33

I need to sleep my program in Windows. What header file has the sleep function?

82

Use:

#include <windows.h>

Sleep(sometime_in_millisecs); // Note uppercase S

And here's a small example that compiles with MinGW and does what it says on the tin:

#include <windows.h>
#include <stdio.h>

int main() {
    printf( "starting to sleep...\n" );
    Sleep(3000); // Sleep three seconds
    printf("sleep ended\n");
}
  • 8
    "viewed 42374 times" - so obviously many people out there also had this question (and how should I know to prefix "msdn" for my google search when I was mainly doing some Linux/POSIX programming for now?) – mozzbozz Oct 8 '14 at 17:26
7

SleepEx function (see http://msdn.microsoft.com/en-us/library/ms686307.aspx) is the best choise if your program directly or indirectly creates windows (for example use some COM objects). In the simples cases you can also use Sleep.

0

MSDN: Header: Winbase.h (include Windows.h)

  • 1
    When I include windows.h my compiler gives "error: parameter name omitted" and " error: expected expression before ',' token" – RYN Jul 31 '10 at 17:40
  • @Snigger Post a short example that demonstrates this, and tell us what compiler you are using. – anon Jul 31 '10 at 17:42
  • #include <windows.h> void writeData(result * res ,char OUT){ } int main(){ return 1; } gives " error: expected ')' before '' token" and I'm using GCC (mingw) – RYN Jul 31 '10 at 17:48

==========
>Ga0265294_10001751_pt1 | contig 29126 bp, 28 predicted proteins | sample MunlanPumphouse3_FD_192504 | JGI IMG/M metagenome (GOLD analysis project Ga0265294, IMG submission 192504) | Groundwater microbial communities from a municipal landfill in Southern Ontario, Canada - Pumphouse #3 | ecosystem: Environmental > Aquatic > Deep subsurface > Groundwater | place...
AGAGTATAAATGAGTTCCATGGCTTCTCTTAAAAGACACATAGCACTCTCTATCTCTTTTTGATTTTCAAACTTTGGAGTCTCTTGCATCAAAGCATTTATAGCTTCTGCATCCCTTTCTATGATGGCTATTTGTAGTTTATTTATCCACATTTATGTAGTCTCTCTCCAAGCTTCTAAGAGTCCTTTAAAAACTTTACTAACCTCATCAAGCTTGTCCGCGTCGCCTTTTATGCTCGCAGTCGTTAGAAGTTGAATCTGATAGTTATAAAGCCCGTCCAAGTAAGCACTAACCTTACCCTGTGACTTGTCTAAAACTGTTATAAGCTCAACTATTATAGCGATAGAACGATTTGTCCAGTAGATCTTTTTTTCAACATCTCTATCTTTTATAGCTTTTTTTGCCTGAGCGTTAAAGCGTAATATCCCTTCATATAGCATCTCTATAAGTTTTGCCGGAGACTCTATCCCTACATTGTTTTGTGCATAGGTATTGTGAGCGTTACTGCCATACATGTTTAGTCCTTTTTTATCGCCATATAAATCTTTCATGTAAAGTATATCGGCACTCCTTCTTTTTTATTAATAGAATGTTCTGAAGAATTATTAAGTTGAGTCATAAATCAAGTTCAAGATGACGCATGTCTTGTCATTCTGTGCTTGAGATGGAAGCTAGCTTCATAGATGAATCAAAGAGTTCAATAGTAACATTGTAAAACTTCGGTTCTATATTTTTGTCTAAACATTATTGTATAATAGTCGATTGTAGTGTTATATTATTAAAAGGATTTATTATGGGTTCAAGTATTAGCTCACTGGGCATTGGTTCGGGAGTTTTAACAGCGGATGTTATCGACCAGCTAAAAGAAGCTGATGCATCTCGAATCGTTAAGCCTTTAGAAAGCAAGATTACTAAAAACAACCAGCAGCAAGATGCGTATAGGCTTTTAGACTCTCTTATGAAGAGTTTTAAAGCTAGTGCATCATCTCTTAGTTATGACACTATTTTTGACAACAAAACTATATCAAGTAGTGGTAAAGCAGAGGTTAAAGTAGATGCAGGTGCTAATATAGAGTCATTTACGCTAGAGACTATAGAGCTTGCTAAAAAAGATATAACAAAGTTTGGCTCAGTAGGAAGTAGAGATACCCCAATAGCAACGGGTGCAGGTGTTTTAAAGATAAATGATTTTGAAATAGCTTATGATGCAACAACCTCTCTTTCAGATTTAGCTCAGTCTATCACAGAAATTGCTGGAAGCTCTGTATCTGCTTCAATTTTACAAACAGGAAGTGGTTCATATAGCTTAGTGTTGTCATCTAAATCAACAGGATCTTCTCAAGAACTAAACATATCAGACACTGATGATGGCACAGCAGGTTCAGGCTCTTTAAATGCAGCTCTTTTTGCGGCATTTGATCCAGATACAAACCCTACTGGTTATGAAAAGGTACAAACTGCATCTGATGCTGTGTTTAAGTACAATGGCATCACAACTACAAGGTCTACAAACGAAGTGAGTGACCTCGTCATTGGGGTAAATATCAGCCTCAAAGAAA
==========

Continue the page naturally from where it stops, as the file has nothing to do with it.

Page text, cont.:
• @Snigger Your program does not declare the type "result" - nothing to do with windows or Sleep. and it does not give the error messages you said it did (it gives different ones). – anon Jul 31 '10 at 17:58
  • 4
    This is NOT discussion/comments on my answer. This is an entirely tangential discussion that belongs in its own answer. – abelenky Jul 31 '10 at 19:55
0

Include the following function at the start of your code, whenever you want to busy wait. This is distinct from sleep, because the process will be utilizing 100% cpu while this function is running.

void sleep(unsigned int mseconds)
{
    clock_t goal = mseconds + clock();
    while (goal > clock())
        ;
}

Note that the name sleep for this function is misleading, since the CPU will not be sleeping at all.

  • 15
    1. This does not answer the poster's questions 2. This is just wrong because it is still a busy loop (with or without a 'for' loop). – Nico Heidtke Jan 7 '15 at 13:30
  • 1
    up vote. I was searching for some sleep function in windows C, except Sleep(). This is working fine. thanks. – rashok Mar 20 '15 at 16:35
  • 10
    This is not sleep, this is "keep busy in a tight loop", and put extra burden on CPU anyway. Sleep releases the CPU to do other things. – Bacco Dec 8 '16 at 18:53

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